Friday, October 22, 2004

Wright on the Lambeth Commission

I tend to avoid extensive discussion in this blog of Church politics except where it directly impinges on, relates to or comes out of New Testament scholarship. That's not because I am not interested in such issues (I am) but I don't see engaging in the broader debate in this context as particularly helpful, and it is not why people read this blog. But anyway, one of the areas where the current discussions about homosexuality and the Anglican communion become relevant are, of course, in relation to the interpretation of Scripture, and I was interested this morning to read Tom Wright's insider's views of the recent Lambeth Commission. This article is in Christianity Today and after the link, I quote one pertinent element in the interview:

N.T. Wright: Anglican Report is 'Fireproofing the House'
Top theologian on Lambeth Commission talks about what happened behind the scenes, whether the report should have been tougher, and why it's critical of some conservative bishops.
Interview by Douglas LeBlanc
One of the things I find depressing about some of the upper echelons of Anglicanism on both sides of the Atlantic is that it's sort of taken for granted that we all basically know what's in the Bible, and so we just glance at a few verses for devotional purposes and then get on to the real business. I look forward to the day, and I think the report is pressing for this very strongly, when not in some kind of fundamentalistic way but with real serious creative engagement and interpretative activity with Scripture, we can actually really learn from one another and one another's readings of Scripture. Not that all readings are equally good. I would never dream of saying that, of course, as a biblical scholar. But that we do need to listen to one another in our readings of Scripture and we need to grow up in those readings. And frankly, some of the readings of Scripture which come out of the liberal tradition, and some of the readings which come out of the so-called conservative tradition are really immature readings of Scripture and need to be challenged. I and others spend our lives trying to do that.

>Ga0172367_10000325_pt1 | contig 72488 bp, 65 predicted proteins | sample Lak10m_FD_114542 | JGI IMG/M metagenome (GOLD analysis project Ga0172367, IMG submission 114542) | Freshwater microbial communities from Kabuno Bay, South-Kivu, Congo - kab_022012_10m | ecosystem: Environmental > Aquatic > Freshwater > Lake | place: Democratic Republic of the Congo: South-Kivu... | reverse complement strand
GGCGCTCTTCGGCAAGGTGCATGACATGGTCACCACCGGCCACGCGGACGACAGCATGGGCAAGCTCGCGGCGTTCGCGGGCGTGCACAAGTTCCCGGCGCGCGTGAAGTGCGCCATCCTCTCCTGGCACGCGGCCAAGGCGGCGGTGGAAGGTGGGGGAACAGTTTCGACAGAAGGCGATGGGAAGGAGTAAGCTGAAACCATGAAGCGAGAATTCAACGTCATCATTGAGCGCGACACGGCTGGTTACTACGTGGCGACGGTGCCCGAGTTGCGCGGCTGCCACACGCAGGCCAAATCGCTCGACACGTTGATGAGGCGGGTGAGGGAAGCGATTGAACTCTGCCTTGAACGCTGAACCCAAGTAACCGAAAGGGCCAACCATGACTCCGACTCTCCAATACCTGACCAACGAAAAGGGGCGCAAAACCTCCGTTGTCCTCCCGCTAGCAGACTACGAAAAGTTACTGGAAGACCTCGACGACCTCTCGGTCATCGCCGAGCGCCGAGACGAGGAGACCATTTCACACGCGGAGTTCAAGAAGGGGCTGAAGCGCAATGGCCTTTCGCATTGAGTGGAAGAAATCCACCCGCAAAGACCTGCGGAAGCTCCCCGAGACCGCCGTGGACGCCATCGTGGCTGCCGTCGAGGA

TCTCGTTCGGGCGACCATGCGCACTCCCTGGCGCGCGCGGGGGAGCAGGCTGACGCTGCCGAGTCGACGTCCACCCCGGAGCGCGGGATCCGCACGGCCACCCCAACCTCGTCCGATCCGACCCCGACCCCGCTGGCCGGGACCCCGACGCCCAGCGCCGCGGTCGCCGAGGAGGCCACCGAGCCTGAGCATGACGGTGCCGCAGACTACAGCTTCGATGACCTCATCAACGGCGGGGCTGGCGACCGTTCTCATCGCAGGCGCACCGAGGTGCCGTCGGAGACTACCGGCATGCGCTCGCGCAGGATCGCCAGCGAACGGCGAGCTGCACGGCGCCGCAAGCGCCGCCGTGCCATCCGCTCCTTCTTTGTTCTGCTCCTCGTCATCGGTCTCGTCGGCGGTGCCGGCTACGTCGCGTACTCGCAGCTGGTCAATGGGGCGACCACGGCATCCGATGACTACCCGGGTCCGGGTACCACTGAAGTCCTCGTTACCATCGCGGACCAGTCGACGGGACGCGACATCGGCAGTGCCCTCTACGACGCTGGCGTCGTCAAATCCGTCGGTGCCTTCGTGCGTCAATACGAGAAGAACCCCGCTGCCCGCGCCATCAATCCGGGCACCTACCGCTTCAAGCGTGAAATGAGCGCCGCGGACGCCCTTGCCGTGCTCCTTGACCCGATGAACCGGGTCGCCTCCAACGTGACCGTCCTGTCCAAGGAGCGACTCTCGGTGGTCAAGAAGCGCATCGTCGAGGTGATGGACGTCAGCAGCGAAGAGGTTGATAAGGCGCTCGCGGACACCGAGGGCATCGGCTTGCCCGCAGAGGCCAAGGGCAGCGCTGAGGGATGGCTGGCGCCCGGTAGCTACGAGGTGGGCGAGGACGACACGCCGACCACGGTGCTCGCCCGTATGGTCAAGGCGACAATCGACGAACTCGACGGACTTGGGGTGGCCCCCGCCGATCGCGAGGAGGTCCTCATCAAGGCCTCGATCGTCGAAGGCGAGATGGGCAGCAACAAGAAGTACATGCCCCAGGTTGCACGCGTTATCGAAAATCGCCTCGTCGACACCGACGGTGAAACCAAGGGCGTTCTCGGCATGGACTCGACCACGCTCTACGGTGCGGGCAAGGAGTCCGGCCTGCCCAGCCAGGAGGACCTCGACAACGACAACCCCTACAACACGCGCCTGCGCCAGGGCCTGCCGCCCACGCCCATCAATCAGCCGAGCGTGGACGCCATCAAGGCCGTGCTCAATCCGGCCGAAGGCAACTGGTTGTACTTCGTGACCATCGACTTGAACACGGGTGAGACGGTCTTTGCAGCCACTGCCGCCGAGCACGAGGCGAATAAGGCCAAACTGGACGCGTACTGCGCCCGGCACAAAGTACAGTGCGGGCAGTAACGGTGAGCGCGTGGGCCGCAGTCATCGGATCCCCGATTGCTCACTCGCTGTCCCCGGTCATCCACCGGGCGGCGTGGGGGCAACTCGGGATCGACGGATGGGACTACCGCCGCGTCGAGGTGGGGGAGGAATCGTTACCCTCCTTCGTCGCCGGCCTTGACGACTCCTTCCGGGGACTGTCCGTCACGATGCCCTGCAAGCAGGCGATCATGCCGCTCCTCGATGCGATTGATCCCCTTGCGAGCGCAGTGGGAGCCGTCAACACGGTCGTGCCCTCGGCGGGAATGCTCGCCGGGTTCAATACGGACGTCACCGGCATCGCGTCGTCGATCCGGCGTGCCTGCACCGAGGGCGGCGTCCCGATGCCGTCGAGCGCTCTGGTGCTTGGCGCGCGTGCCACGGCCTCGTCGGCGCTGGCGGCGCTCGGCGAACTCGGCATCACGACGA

Well, I suppose that as someone devoted to the business of reading and teaching about the Bible and Christian Origins, I would agree with that, but I found it enormously encouraging to see these views articulated so clearly and responsibly.

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